February 17, 2009

A week or two ago I found this book on my shelf and figured I might as well reread it.


While I am not such a naïf as to be aware neither that the representation of the cadet of these two men might conceivably be thought to share a feature or two with me nor that the older could be considered to bear not a little resemblance to the man I dream of fucking me six ways to Sunday Christopher Meloni, it is nevertheless not the case that the only merits I find in this book are the sex scenes (though the sex scenes are, to be frank, pretty meritorious). There’s also a surprisingly compelling tale of international politics, piracy, and war in the age of Elizabeth.

I offer this as background information to this conversation I had with my fiancé.

E.S.: What’s that you’re reading?
FAUSTUS: It’s this gay romance novel set in Elizabethan England and on the high seas. It’s pretty hot.
E.S.: Oh, that’s so cute.
FAUSTUS: What do you mean?
E.S.: Well, in real life, by the time these two guys reached the ages they’re supposed to look like, they would actually be bowlegged, haggard and wrinkled from the hardship of daily life, toothless from scurvy, and probably yellow and vomiting from malaria.
FAUSTUS: I hate you.
E.S.: It’s my responsibility to see that you don’t take an unrealistic view of history.
FAUSTUS: Get away from me.

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6 Responses to A week or two ago I found this book on my shelf and figured I

  1. derfina says:

    Way to suck the joy out of a fantasy, eh?

  2. David says:

    How does one “find” a book on their bookshelf? Do the book fairies come in at night and leave surprises for you? Or are you such an A-List literary gay that people send you so many books that you can’t keep track of them all? In which case, I hate you.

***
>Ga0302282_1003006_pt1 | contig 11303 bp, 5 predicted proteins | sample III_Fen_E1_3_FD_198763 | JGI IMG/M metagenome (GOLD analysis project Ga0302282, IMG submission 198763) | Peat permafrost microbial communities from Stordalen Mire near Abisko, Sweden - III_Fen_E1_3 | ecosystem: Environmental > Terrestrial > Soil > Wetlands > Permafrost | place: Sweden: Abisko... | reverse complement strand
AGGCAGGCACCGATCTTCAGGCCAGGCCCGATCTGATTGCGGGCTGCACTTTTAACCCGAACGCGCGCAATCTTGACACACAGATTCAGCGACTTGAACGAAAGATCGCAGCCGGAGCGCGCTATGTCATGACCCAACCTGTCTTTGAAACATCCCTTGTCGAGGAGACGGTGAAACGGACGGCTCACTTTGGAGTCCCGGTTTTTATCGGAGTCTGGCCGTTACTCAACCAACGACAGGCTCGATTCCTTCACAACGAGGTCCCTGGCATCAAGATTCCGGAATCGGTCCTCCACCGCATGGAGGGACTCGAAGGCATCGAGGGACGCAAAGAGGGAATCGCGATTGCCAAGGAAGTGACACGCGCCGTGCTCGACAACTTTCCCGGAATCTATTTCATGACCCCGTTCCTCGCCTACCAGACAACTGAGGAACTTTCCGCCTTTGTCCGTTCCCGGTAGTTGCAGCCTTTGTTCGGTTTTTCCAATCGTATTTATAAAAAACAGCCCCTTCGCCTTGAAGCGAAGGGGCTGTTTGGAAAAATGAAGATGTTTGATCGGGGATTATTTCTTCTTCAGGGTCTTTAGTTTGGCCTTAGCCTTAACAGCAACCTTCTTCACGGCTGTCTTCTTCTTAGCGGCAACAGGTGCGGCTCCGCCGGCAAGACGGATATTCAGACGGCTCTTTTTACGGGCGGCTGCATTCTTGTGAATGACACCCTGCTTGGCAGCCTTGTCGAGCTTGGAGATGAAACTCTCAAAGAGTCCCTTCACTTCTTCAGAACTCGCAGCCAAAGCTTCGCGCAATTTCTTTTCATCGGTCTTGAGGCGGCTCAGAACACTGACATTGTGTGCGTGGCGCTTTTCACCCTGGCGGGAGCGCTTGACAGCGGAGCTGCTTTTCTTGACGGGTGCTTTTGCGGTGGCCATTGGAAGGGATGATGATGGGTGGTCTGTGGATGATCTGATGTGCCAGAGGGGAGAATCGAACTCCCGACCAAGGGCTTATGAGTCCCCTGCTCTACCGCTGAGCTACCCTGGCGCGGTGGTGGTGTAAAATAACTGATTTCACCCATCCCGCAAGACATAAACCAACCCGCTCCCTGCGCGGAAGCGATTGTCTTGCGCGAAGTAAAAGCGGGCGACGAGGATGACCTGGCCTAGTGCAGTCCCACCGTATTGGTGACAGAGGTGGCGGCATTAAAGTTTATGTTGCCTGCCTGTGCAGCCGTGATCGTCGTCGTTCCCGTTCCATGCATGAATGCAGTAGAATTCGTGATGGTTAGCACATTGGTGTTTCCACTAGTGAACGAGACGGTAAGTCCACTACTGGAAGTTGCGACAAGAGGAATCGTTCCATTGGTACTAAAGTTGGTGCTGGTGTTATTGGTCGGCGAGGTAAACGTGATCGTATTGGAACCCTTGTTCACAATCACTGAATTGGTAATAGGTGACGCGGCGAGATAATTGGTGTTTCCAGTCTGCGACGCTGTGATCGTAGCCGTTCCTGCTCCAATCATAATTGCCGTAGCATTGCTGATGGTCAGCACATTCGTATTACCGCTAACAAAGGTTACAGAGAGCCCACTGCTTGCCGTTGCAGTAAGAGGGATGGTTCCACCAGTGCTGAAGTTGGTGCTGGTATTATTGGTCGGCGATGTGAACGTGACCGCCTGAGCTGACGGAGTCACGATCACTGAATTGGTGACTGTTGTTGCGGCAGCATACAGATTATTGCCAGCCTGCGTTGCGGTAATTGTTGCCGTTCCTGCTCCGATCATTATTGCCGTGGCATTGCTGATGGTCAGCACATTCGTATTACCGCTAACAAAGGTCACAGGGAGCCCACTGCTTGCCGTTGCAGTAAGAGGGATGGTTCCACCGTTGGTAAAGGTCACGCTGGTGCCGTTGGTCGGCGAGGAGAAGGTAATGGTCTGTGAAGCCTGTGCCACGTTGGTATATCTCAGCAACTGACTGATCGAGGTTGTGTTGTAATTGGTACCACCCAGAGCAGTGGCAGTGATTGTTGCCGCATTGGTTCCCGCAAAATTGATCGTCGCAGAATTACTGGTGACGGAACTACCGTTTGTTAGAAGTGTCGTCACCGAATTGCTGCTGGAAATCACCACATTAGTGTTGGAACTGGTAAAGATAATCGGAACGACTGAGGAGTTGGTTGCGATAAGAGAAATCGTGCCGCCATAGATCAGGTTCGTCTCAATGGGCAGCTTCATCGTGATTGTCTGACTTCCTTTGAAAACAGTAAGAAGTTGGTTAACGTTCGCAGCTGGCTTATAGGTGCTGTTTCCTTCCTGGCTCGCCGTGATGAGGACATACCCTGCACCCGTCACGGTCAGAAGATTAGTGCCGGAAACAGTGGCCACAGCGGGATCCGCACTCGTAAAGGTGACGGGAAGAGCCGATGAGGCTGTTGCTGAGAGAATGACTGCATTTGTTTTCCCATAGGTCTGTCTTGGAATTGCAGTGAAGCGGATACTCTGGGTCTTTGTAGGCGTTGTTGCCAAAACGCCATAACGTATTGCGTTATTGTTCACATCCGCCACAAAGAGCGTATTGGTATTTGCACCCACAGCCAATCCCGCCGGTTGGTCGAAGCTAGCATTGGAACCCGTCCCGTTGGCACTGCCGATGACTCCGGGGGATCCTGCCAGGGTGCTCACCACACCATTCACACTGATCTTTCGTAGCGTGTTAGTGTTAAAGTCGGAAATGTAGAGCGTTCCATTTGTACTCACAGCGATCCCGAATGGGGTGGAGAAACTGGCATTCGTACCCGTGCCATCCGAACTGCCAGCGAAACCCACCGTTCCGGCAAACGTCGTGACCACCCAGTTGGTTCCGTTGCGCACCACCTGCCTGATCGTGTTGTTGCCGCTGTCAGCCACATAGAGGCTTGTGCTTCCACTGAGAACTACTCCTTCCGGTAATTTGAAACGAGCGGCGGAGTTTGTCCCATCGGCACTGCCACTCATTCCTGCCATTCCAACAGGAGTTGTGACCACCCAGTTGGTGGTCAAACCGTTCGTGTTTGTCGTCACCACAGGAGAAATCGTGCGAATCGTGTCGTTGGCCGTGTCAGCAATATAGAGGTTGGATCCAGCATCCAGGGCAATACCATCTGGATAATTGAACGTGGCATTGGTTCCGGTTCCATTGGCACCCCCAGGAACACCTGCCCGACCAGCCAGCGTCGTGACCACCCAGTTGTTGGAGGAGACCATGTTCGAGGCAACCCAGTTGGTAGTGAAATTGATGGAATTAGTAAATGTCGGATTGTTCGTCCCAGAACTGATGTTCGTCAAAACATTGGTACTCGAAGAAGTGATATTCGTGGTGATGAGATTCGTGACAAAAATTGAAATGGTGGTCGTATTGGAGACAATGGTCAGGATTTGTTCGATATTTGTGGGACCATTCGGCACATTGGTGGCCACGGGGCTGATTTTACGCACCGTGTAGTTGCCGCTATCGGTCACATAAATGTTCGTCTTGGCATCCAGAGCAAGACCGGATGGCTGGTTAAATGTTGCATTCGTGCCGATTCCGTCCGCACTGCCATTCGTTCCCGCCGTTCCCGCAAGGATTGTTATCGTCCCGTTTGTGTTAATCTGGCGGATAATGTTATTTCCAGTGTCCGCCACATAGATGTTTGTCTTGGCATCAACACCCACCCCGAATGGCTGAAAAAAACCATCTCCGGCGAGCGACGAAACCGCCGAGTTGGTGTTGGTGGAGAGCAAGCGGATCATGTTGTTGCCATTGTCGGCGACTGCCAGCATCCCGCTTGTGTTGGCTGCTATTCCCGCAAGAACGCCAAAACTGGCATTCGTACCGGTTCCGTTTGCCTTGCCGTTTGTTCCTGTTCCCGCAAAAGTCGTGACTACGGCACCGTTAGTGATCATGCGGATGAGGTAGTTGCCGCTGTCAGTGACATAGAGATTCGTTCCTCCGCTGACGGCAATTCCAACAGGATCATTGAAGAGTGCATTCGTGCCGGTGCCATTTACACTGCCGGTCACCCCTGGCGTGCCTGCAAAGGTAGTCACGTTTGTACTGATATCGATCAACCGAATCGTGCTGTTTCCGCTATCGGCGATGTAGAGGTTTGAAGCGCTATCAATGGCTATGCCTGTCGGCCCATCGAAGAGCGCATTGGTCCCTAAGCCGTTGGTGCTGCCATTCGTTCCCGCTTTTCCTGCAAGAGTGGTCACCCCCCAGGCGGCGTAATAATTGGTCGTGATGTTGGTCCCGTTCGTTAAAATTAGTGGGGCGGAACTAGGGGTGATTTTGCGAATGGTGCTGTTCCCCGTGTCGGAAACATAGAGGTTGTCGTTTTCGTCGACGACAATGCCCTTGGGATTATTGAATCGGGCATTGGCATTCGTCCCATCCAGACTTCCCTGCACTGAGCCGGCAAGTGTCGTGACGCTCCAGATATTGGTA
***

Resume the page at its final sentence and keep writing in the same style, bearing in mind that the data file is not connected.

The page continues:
3. derfina: Isn’t that what fiancés are for?

    David: None of the above. For various reasons involving childhood trauma I have every book I’ve bought since the age of fourteen or fifteen. They are arranged on my bookshelves in so disorganized a fashion that “keeping track” isn’t even within the realm of possibility.

  4. JamesR says:

    E.S. kills me – apologies to you Faustus but this is too funny for words!!!

  5. TED says:

    My last experience with gay porn packaged as a tawdry romance novel was from a highly unfortunate series that was either called or written by a duo calling themselves the Romentics. It was badly written with characters no one could care about and thoroughly uncompelling sex scenes. If Fortunes of War is better, I may have to check it out.

    E.S. has a valid point, especially given that neither moisturizers nor sunscreen was in common use among the sailors of the day. The authors could have gotten around all that by setting the novel in the future: Fortunes of War — in Space.

  6. initials says:

    Dearest Herr Doktor… Whilest I hate to say E.S. is right, one heartily approves your “romantic” bent of thought… I just finished reading “Teleny,” and found it an exemplary floridly filthy romp, much better than “The Story of O”. Now I’ll try your little novel, if I can find it. There’s nothing quite like the intersection between Elizabethan costume-porn, history and pirates, after all.


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